Think about it: In childhood, in college, any of those glorious past seasons of life, we were constantly discovering, constantly challenged, constantly growing.  We were learning machines.  All that stuff is just as important to us as adults, but now, we have to be much more intentional about creating opportunities for them to occur.  They aren't just happening "to" us anymore.  Life certainly has its way of challenging us, in and of itself — but how often and what do we do to better ourselves — to deliberately position ourselves for growth and betterment — on our own accord?

Let's face it: We get into a maintenance mode, even "sluggish" with the safe and comfortable.  Creatively challenging ourselves as adults is not something we often think about outside of a busy schedule, a 40+-hour workweek, and training our kids in the way they should go...  But challenge offers the resistance we need to strengthen muscles we never knew (or have forgotten!) we have: mentally, spiritually, and physically.

And it's not just change for the sake of change.  It's change in pursuit of growth, for the sake of present opportunities and future possibilities.

That's a lot of words and flowers for what can be enormously simple.  And life-modifying.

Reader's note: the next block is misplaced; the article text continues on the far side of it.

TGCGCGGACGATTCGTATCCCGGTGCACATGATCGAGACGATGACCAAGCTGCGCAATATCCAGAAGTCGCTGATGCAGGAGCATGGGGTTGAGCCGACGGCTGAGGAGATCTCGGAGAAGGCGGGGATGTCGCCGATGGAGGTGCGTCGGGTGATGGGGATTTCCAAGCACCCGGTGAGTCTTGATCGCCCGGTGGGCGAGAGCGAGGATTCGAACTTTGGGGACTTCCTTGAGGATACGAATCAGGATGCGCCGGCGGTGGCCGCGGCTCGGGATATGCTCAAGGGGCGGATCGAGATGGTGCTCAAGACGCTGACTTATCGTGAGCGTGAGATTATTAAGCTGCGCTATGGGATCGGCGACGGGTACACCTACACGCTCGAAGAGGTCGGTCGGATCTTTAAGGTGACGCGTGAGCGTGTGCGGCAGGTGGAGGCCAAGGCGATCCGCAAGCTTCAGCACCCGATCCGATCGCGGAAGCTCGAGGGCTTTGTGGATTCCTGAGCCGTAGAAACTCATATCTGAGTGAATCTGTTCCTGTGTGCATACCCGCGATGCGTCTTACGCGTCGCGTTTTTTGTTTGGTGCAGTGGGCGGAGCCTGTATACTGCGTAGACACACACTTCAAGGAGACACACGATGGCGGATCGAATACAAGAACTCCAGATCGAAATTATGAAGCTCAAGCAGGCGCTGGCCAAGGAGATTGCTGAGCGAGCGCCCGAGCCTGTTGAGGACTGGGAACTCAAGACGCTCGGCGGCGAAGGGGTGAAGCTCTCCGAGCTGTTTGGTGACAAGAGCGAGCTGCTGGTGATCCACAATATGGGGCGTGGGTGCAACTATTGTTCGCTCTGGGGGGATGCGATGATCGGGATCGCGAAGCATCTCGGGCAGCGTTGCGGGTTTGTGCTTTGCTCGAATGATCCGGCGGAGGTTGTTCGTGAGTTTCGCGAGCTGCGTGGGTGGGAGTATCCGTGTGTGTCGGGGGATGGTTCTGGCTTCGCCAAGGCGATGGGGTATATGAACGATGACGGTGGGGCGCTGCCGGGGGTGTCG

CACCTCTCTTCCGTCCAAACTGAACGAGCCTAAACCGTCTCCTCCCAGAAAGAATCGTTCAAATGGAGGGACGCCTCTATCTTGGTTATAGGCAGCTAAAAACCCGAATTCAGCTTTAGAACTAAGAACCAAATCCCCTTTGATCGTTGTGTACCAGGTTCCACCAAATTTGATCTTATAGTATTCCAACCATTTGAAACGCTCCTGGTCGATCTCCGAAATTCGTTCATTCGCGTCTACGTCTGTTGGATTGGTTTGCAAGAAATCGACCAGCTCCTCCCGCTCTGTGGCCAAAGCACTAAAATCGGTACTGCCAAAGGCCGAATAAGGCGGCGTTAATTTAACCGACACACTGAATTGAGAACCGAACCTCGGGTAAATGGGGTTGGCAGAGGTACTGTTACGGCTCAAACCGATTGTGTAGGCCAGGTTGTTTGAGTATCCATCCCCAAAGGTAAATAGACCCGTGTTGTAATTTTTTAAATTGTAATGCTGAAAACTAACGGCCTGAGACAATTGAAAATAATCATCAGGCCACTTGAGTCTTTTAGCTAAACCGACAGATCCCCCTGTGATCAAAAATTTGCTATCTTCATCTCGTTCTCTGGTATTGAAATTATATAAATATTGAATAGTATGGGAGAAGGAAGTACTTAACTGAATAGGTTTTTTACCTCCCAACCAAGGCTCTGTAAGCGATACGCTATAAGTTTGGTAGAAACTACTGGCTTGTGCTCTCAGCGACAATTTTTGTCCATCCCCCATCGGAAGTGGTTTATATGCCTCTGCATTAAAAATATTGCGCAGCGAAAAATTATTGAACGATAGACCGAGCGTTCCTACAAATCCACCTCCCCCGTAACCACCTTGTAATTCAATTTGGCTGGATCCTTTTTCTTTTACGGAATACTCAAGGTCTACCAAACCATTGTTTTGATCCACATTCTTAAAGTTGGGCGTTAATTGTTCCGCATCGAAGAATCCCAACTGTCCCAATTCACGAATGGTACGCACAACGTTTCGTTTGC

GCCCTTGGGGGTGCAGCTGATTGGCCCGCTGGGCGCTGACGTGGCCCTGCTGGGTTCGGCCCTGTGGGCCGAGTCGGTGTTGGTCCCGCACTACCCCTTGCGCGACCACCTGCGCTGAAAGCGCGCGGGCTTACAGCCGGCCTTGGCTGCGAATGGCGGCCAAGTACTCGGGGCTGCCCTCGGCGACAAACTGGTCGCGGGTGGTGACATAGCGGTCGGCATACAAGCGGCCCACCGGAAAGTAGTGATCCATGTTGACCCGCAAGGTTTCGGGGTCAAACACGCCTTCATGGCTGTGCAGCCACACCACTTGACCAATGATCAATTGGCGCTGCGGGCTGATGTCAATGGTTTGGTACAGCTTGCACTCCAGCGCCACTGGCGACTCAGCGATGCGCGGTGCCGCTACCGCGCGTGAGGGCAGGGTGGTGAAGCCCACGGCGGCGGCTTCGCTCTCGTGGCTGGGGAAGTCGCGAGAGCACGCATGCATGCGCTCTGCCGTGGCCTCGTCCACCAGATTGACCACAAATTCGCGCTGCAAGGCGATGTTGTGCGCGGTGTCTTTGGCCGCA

So here's what I would say:

Start with small challenges.  Take one.  Try one a day, one for a whole week, or just one for a whole month.  Set a goal.  Challenge yourself to a very small change, and see where it might take you.

I've been thinking about the things that challenge me and paying attention to the things I hear that challenge others.  Again, challenging in a good way.  I've compiled a list below: challenges you can choose from, or use to inspire you, or to get you thinking.  Make your own, add to this, memorize one or two, and see if a challenge that speaks to you (below or otherwise) begins to convict you in an action-motivating way.  But whatever you do...

Choose to Challenge.

A short list:

Memorize Scripture.  But, really, like do it this time.

Find one way to encourage a different person in your life every day.  Send a quick text or, even better, write a handwritten note.  Actually pay attention to what people say in conversation with you, and if anything strikes you, inspires you, makes you think, write it on a notecard, put it at your desk, snap a picture, and send it to the person with a smiley or a thanks.

Love anyway.  Give anyway.  Trust anyway.  We've all been hurt, we all want to be right, we all want to keep things like they are, or put up guards in order to avoid, or resist what Jesus would do because it's easier that way.  What would it look like to live "anyway"?

You're not training for anything, and you don't have the accountability of a workout buddy: Spend 10 more minutes in the gym than you want to, every time.  You're at the point of wanting to stand up and leave your visit with a friend, stop playing with your kids, get up from the dinner table with your spouse just because the two of you have finished eating: 10 more minutes.

Take yourself back to school.  Learn a new word every week, and make an effort to incorporate it into conversation.